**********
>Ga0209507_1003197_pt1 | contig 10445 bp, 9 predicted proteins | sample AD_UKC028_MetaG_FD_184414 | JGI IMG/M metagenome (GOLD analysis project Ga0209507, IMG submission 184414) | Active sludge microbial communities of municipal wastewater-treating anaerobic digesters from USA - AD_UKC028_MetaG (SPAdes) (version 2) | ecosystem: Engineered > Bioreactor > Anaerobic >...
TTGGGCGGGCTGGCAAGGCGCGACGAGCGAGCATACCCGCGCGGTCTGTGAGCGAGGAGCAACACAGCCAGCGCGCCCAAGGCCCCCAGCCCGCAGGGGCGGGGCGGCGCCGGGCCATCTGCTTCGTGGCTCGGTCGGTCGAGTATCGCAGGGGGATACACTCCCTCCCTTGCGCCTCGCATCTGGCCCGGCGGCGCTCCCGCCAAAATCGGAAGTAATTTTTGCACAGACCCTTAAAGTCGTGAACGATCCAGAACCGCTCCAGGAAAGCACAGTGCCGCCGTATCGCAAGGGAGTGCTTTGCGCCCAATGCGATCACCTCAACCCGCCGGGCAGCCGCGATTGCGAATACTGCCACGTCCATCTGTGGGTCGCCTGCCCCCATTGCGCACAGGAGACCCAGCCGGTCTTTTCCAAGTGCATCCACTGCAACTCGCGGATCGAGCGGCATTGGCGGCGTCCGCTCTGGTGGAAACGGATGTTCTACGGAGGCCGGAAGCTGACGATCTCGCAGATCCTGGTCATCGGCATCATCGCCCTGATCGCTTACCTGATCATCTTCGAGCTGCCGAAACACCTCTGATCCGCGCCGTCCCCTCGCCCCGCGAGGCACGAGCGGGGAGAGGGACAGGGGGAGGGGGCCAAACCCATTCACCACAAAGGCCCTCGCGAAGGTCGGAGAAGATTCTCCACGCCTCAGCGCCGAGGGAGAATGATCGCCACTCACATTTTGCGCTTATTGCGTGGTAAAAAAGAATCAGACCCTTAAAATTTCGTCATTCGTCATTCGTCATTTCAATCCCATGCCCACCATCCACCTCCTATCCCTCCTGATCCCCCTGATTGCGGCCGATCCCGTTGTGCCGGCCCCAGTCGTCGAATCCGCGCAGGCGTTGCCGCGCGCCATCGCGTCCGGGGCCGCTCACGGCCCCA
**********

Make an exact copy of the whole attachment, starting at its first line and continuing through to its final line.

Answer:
>Ga0209507_1003197_pt1 | contig 10445 bp, 9 predicted proteins | sample AD_UKC028_MetaG_FD_184414 | JGI IMG/M metagenome (GOLD analysis project Ga0209507, IMG submission 184414) | Active sludge microbial communities of municipal wastewater-treating anaerobic digesters from USA - AD_UKC028_MetaG (SPAdes) (version 2) | ecosystem: Engineered > Bioreactor > Anaerobic >...
TTGGGCGGGCTGGCAAGGCGCGACGAGCGAGCATACCCGCGCGGTCTGTGAGCGAGGAGCAACACAGCCAGCGCGCCCAAGGCCCCCAGCCCGCAGGGGCGGGGCGGCGCCGGGCCATCTGCTTCGTGGCTCGGTCGGTCGAGTATCGCAGGGGGATACACTCCCTCCCTTGCGCCTCGCATCTGGCCCGGCGGCGCTCCCGCCAAAATCGGAAGTAATTTTTGCACAGACCCTTAAAGTCGTGAACGATCCAGAACCGCTCCAGGAAAGCACAGTGCCGCCGTATCGCAAGGGAGTGCTTTGCGCCCAATGCGATCACCTCAACCCGCCGGGCAGCCGCGATTGCGAATACTGCCACGTCCATCTGTGGGTCGCCTGCCCCCATTGCGCACAGGAGACCCAGCCGGTCTTTTCCAAGTGCATCCACTGCAACTCGCGGATCGAGCGGCATTGGCGGCGTCCGCTCTGGTGGAAACGGATGTTCTACGGAGGCCGGAAGCTGACGATCTCGCAGATCCTGGTCATCGGCATCATCGCCCTGATCGCTTACCTGATCATCTTCGAGCTGCCGAAACACCTCTGATCCGCGCCGTCCCCTCGCCCCGCGAGGCACGAGCGGGGAGAGGGACAGGGGGAGGGGGCCAAACCCATTCACCACAAAGGCCCTCGCGAAGGTCGGAGAAGATTCTCCACGCCTCAGCGCCGAGGGAGAATGATCGCCACTCACATTTTGCGCTTATTGCGTGGTAAAAAAGAATCAGACCCTTAAAATTTCGTCATTCGTCATTCGTCATTTCAATCCCATGCCCACCATCCACCTCCTATCCCTCCTGATCCCCCTGATTGCGGCCGATCCCGTTGTGCCGGCCCCAGTCGTCGAATCCGCGCAGGCGTTGCCGCGCGCCATCGCGTCCGGGGCCGCTCACGGCCCCA